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The Silence of the Lambs, Lamb Chops with Roasted Potatoes, and Cabernet Franc

Dinner and a Movie: The Silence of the Lambs, Pan-seared Lamb Chops with Roasted Potatoes, and Cabernet Franc Experience the chilling narrative of "Silence of the Lambs" through a flavorful pairing of pan-seared lamb chops, hearty roasted potatoes, and a bold Cabernet Franc, a gastronomic journey that mirrors the film's suspenseful twists and intense character dynamics. Enjoy an intriguing blend of sensory delights that are as captivatingly intense as they are satisfying. The Film Based on Thomas Harris’ 1988 novel, Jonathan Demme’s 1991 psychologic THE SILENCE OF THE LAMBS follows an FBI trainee, Clarice Starling, played by Jodie Foster, as she races against the clock to catch a serial killer, nicknamed “Buffalo Bill” (Ted Levine). In her pursuit of the killer, Agent Starling enlists the help of an incarcerated former psychiatrist and serial killer, Doctor Hannibal Lechter (Anthony Hopkins). A previous Harris novel, “Manhunter” (1986), had stumbled at the box office, and although Gene Hackman had been slated to direct and star in “The Silence of the Lambs”, he withdrew before screenwriter Ted Tally had completed the script, and Orion Pictures signed on Demme as director. While neither were the first choice for the leads, Foster and Hopkins were hired and, when Hackman found the script “too violent”, he was replaced as Starling’s FBI boss Jack Crawford by Scott Glenn. Filming took place between November 1989 and March 1, 1990, in and around Pittsburgh and West Virginia, with additional locations in Washington D.C. and Quantico, Virginia, where rare permission was given to shoot at the FBI Academy. Tak Fujimoto was the cinematographer and Howard Shore created the film’s score. As Jodie Foster had won the Oscar for “The Accused” (1988), Hopkins reportedly was nervous about going head to head with the young star. Their first scene working together was the characters’ initial meeting across the bars of Lecter’s cell. Needless to say, the actor’s chilling first appearance evened the playing field for the two acting greats to share. The Reception Opening over the Presidents’ Day weekend that began on February 14, 1991, “The Silence of the Lambs” was number one, where it would remain for five weeks. With a worldwide gross of $273 million, the film was North America’s fourth highest-selling film of 1991, and the world’s fifth. In his “New York Times” review, Vincent Canby said: “Miss Foster and Mr. Hopkins are so good, in fact, that Clarice and Hannibal sometimes seem more important than the mechanics of “The Silence of the Lambs,” which is, otherwise committed to meeting the obligations of a suspense melodrama.” “Mr. Demme meets most of these obligations with great style. The buildup to the dread of Hannibal’s first scene is so effective that one almost flinches when he appears. Never after that, for good reason, does Hannibal become trusted, though he is always entertaining to have around.” At the Oscars, “The Silence of the Lambs” became one of only a few films to win the award in every major category — Best Picture, Best Director, Best Adapted Screenplay, Best Actress, and Best Actor. In addition, Foster won the Golden Globe and the two lead actors won BAFTAS. At the Berlin International Film Festival, Demme won the Silver Bear. Hannibal Letter was voted by the American Film Institute as its #1 villain. Long considered one of the “greatest and most influential films” of all time, “The Silence of the Lambs” was selected for preservation in the National Film Registry in 2011.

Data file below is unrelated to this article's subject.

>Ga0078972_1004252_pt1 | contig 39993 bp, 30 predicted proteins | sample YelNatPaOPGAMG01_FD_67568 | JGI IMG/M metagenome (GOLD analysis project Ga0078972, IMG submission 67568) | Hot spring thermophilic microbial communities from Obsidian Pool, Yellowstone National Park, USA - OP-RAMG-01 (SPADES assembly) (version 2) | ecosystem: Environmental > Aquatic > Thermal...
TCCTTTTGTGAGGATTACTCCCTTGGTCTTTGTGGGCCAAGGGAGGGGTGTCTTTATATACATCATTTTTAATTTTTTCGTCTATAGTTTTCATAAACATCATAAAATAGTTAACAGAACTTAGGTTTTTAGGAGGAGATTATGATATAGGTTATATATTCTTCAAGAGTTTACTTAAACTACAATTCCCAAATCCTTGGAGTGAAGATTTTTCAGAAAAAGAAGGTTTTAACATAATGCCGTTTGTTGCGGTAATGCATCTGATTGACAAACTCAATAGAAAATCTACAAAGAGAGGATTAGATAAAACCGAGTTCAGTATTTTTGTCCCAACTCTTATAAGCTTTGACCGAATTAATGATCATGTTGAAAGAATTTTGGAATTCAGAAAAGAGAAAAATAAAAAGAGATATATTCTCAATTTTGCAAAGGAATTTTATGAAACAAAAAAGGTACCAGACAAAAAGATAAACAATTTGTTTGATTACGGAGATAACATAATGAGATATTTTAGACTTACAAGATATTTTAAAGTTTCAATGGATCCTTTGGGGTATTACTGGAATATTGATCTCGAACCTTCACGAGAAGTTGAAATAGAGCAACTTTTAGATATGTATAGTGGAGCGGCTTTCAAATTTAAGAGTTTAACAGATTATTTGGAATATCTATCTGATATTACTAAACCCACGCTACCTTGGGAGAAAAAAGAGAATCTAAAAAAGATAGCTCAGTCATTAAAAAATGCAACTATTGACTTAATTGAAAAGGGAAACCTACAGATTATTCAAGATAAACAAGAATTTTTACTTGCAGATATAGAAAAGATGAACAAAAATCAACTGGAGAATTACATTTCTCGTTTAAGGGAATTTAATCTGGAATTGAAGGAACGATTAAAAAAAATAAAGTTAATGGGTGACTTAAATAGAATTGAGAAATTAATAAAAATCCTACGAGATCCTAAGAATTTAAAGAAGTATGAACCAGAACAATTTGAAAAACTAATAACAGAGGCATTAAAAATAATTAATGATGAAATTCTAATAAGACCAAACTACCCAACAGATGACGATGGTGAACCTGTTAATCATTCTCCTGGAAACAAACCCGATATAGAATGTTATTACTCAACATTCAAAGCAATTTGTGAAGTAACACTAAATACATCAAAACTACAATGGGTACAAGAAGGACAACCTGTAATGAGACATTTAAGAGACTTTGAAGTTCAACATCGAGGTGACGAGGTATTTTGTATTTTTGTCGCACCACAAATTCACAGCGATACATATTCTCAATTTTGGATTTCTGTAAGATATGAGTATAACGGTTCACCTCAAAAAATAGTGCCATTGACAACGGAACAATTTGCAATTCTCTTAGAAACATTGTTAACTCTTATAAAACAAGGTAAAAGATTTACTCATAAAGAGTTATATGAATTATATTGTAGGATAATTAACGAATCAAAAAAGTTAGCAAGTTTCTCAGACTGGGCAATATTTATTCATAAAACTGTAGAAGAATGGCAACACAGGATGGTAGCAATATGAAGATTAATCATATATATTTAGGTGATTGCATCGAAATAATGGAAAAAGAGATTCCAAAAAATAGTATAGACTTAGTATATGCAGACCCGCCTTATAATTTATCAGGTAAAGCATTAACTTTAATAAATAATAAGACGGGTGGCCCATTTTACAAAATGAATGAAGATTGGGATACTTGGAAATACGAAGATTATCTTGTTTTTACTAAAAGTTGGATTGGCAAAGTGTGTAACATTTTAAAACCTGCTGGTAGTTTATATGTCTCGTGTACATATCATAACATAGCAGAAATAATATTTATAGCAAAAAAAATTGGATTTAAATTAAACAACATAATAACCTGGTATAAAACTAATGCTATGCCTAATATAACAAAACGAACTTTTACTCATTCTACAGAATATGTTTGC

The Dinner Pairing The suspenseful thriller "Silence of the Lambs" pairs intriguingly with a meal of pan-seared lamb chops, roasted potatoes, and Cabernet Franc, drawing parallels between the film's chilling narrative and a richly flavored culinary experience. The lamb chops, succulent and seared to perfection, hint at the film's intense, complex character dynamics, while the comforting, rustic taste of roasted potatoes resonates with the narrative's grounded, albeit dark, reality. A glass of Cabernet Franc, with its vivid red color, spicy undertones, and bold dark fruit flavors, is a fitting counterpart to the film's suspenseful storyline and bold visual imagery. The wine's subtle herbaceous notes also add an element of unexpected complexity, akin to the plot twists that unfold in the film. Together, the film and the meal offer a captivating blend of sensory experiences that are both chillingly intense and indulgently satisfying. Dinner: Pan-seared lamb chops with roasted potatoes. Wine: Cabernet Franc Streaming: Max

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